The study sought to identify the varied types of change arising from internal and external influences in assisted living (AL) settings, expanding upon the literature’s limited focus on resident decline and staff turnover and clarifying the importance of changes to life and work there.Method.
This analysis employed qualitative interviews and observations from 4 studies involving 17 ALs to identify elements of change largely absent from the literature. Case material identified by the research team members relating to persons, groups, and settings exemplifying typical changes, as well as variations across settings, are presented.Results.
Multiple domains of AL change were identified, to include those in: (a) the external economic or competitive environments; (b) ownership, management, or key personnel; and (c) physical health or cognition of the aggregate resident population. In many cases, the changes influenced residents’ satisfaction and perceived fit with the AL environment.Discussion.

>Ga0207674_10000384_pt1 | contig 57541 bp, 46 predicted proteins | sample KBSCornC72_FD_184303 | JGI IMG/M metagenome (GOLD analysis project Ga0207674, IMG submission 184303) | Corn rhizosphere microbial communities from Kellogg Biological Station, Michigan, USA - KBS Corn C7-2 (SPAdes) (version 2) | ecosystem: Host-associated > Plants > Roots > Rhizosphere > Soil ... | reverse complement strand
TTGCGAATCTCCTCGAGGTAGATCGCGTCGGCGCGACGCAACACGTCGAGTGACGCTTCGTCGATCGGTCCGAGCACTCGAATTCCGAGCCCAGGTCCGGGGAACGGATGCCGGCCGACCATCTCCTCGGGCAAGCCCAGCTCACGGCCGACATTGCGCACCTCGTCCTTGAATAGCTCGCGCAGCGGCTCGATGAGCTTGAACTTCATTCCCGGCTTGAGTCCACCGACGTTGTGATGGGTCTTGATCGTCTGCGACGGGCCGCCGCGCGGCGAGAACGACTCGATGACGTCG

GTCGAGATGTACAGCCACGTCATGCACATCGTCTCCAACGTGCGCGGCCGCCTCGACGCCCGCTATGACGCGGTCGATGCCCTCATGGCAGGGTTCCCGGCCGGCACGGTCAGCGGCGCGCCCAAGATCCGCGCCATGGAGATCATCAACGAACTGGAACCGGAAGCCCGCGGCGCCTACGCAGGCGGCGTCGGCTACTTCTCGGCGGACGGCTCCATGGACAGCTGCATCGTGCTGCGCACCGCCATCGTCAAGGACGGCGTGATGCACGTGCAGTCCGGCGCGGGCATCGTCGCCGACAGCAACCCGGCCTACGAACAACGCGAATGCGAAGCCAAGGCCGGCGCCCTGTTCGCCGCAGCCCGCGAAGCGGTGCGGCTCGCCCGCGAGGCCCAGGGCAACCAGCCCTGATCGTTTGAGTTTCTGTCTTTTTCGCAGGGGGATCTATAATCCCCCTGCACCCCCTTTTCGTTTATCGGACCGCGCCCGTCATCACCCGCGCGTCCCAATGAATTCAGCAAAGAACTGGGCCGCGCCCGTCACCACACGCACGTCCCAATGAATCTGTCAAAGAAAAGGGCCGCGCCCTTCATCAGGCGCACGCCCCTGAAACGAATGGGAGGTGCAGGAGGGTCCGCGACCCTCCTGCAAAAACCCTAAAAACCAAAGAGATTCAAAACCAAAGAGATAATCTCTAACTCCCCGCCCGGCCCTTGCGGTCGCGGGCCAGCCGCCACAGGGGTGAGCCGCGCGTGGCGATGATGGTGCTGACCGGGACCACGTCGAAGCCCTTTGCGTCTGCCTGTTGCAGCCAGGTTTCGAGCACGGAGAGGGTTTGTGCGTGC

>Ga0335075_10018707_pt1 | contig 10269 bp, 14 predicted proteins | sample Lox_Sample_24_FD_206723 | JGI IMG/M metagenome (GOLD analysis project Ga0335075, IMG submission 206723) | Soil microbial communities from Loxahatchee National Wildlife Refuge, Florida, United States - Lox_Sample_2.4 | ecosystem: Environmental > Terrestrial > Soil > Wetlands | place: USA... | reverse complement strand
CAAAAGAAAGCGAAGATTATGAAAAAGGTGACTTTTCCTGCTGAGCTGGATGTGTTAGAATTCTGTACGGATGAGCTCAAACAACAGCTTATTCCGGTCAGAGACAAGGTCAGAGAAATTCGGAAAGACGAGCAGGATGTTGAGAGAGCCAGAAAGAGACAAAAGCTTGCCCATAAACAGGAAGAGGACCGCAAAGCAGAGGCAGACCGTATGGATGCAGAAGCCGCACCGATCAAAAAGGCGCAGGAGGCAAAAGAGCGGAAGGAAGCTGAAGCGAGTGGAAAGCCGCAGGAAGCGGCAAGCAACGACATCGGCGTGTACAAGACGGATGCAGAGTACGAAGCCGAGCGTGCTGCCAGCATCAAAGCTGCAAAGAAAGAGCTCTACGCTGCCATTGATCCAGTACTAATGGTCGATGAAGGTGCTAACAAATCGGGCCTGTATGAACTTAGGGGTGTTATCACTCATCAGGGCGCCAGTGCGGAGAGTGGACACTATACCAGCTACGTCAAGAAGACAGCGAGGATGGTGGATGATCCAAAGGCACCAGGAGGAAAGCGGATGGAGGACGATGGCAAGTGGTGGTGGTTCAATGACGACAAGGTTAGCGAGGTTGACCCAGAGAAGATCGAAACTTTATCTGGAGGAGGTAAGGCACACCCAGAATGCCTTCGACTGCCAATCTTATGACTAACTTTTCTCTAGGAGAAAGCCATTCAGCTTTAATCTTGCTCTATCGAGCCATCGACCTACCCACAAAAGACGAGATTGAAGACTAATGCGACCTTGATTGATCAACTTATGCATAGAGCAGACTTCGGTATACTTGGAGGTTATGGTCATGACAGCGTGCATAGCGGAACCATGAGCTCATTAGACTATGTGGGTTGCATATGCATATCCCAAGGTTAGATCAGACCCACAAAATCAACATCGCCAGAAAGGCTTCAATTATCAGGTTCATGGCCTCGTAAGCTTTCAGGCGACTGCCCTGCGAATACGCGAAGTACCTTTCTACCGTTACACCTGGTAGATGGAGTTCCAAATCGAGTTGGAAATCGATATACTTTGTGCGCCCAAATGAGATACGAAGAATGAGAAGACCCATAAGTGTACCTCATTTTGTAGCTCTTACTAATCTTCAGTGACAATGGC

Change of many types is a regular feature of AL; many changes alter routines or daily life; raise concerns of staff, residents, or families; or modify perceptions of residential normalcy. Environmental gerontology should more often extend the environment to include the social and interpersonal characteristics of collective living sites for elders.